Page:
Wednesday, November 10, 2010
Let me know if you've enjoyed the posts.
I still regret the movie we chose to watch yesterday!
Saturday, April 14, 2007
Pragmatician on Halt
Consequently I've decideed to put this Blog on hold.
I don't want to close it down completely yet.
Blogging has been an amzing experience and I thank all of you who made the time to visit, read and comment.
I will contnue to read all your wonderful blogs and hope to pick up The Pragmatician when I'll get a chance.
I will continue to read my emails so feel free to write at any time.
Thanks to all
Sunday, March 25, 2007
Oxford Dictionary:New Definitions
Atom Bomb: An invention to end all inventions.
Tuesday, March 13, 2007
Vos Is Neias reports about the many Jews from far and wide who traveled to Lizhensk (in hostile Poland!)for the Yarthzit of Rabbi Elimelach from Lizensk.
This reminded me of and old post...
Those who grew up in frum, close knit Jewish communities know how many meshugassen (follies, strange customs) there are.
Some have a basis in Halacha (Jewish law), and some were generated many years ago, based on circumstances, superstitions and customs adopted by various Rabbis.
Some I find funny and enjoyable, some I find strange at best and ridiculous at worst and some can just not be fathomed by my pragmatic mindset.
We all know the grass is greener by the neighbor, but there’s an insightful mussar story (story with a moral), that envisions everyone throwing his pack of t’zures (troubles) into one big container, and then choose another one.
When selecting another pack , most people will want to pick up the one their threw in originally rather than any other, teaching that everybody is given the challenges that fit their level of strengths, and that the tribulations of others, which are not always known or visible, will seem much harder to bear.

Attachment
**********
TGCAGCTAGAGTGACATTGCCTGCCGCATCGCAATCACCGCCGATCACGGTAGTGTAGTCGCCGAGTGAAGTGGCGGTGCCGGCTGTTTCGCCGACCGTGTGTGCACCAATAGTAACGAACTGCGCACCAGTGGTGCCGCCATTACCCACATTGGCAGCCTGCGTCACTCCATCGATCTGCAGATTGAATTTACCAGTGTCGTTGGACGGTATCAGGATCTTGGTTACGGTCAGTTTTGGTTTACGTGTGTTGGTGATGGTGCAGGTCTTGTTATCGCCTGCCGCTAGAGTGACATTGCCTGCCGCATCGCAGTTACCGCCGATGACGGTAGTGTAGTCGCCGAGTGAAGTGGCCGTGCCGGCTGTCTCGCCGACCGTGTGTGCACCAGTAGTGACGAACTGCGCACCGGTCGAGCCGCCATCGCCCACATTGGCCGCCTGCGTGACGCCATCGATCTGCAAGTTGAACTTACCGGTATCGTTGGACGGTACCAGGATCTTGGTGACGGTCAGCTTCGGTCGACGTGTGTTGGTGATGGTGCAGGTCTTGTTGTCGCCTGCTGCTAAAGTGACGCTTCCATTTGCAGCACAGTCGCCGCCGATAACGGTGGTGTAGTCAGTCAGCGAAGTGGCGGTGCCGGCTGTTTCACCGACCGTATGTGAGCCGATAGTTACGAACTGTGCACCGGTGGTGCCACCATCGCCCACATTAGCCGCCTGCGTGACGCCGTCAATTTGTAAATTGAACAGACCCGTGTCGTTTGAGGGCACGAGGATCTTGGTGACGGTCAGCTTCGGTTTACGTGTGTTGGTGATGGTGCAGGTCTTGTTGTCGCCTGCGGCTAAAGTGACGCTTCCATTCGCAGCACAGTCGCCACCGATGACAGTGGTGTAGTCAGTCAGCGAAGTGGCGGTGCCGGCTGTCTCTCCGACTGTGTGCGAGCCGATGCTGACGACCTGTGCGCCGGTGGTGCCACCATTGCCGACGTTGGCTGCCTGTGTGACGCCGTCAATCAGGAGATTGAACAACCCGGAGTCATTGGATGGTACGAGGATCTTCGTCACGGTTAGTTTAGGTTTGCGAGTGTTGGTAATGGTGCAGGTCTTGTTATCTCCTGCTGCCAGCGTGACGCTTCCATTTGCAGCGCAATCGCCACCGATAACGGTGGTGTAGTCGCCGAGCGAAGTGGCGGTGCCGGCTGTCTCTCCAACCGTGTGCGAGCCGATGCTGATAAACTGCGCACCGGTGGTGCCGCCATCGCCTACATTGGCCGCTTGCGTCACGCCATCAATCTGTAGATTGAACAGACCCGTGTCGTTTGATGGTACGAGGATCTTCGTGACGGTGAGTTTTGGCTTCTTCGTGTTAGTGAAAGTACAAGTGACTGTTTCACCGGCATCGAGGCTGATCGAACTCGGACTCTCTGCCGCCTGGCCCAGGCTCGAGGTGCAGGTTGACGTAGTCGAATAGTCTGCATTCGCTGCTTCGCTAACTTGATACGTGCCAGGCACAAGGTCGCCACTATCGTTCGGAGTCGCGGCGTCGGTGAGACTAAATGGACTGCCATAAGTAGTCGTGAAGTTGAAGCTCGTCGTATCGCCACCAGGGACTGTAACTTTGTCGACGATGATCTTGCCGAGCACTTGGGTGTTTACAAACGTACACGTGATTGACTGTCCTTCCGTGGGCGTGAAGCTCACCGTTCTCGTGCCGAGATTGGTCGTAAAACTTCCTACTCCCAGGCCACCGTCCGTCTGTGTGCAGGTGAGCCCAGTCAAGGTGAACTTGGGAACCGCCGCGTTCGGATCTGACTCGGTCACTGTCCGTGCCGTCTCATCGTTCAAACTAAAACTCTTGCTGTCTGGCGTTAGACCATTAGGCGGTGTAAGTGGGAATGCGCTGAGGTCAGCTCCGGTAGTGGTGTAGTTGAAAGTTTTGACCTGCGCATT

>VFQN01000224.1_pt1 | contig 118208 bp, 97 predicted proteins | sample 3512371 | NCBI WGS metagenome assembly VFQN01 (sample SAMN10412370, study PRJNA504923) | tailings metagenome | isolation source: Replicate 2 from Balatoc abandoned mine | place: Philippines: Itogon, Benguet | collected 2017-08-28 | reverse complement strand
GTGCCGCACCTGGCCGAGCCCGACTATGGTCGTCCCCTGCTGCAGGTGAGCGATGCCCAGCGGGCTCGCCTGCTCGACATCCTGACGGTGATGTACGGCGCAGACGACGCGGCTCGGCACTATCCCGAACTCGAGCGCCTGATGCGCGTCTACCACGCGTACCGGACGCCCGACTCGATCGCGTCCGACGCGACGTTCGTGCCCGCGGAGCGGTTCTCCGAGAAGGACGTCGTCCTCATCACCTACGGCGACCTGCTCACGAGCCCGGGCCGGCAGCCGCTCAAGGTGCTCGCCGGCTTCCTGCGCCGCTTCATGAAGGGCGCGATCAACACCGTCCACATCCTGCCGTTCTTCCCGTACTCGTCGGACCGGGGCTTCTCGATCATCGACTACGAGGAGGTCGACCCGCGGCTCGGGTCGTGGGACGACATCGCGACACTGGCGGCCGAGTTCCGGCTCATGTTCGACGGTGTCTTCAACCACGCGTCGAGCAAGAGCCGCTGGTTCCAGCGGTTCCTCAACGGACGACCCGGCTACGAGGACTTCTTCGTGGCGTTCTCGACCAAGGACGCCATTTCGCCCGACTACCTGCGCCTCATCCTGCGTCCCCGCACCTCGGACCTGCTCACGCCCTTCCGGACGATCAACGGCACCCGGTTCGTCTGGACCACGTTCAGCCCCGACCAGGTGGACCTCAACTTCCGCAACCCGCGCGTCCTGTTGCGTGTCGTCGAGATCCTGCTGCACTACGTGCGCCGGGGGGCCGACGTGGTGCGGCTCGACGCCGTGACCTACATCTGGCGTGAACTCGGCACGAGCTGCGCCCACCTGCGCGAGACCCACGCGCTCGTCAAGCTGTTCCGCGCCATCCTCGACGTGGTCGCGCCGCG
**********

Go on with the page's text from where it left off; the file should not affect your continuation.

Since exchanging is not an option, Jews will resort to prayer and beg H’Ashem for help, for the tiniest insignificant worry to matters of life and death, a Siddur (prayer book) and a Tehillim (psalms book) is always within reach
And so it’s a common occurrence that a text message is being passed from one person to the next with a request to pray for someone, usually a person the receiver of the text message doesn’t know, but that does not matter.
Praying has almost scientifically been proven to be effective and many wonderful stories can attest to the fact that prayer, recited by oneself or by others on one's behalf, helped them, physically, psychologically and metaphysically.
Besides praying, many Jews, especially Chassidim, finding themselves in dire situations will appeal to a Rabbi to pray on their behalf.
It is believed that a righteous person’s prayer is more powerful, and that their blessing can bring about salvation to any predicaments.
Some people go to a Rabbi to ask for a blessing or for advice in all matters. Naming a child, moving to another house or country, which material to learn etc…
Others will visit the Rabbi’s only in situations of need, such as illness and the like.
In recent years a trend has developed to visit graves of Tzadikkim(righteous ones) of the old days, whether it’s in Poland or in Russia, or in Israel. Often these trips are coupled with visits to concentration camps. Long time readers know how I feel about these.
People will drive for hours and fly miles to visit a grave, pray at its sight and leave.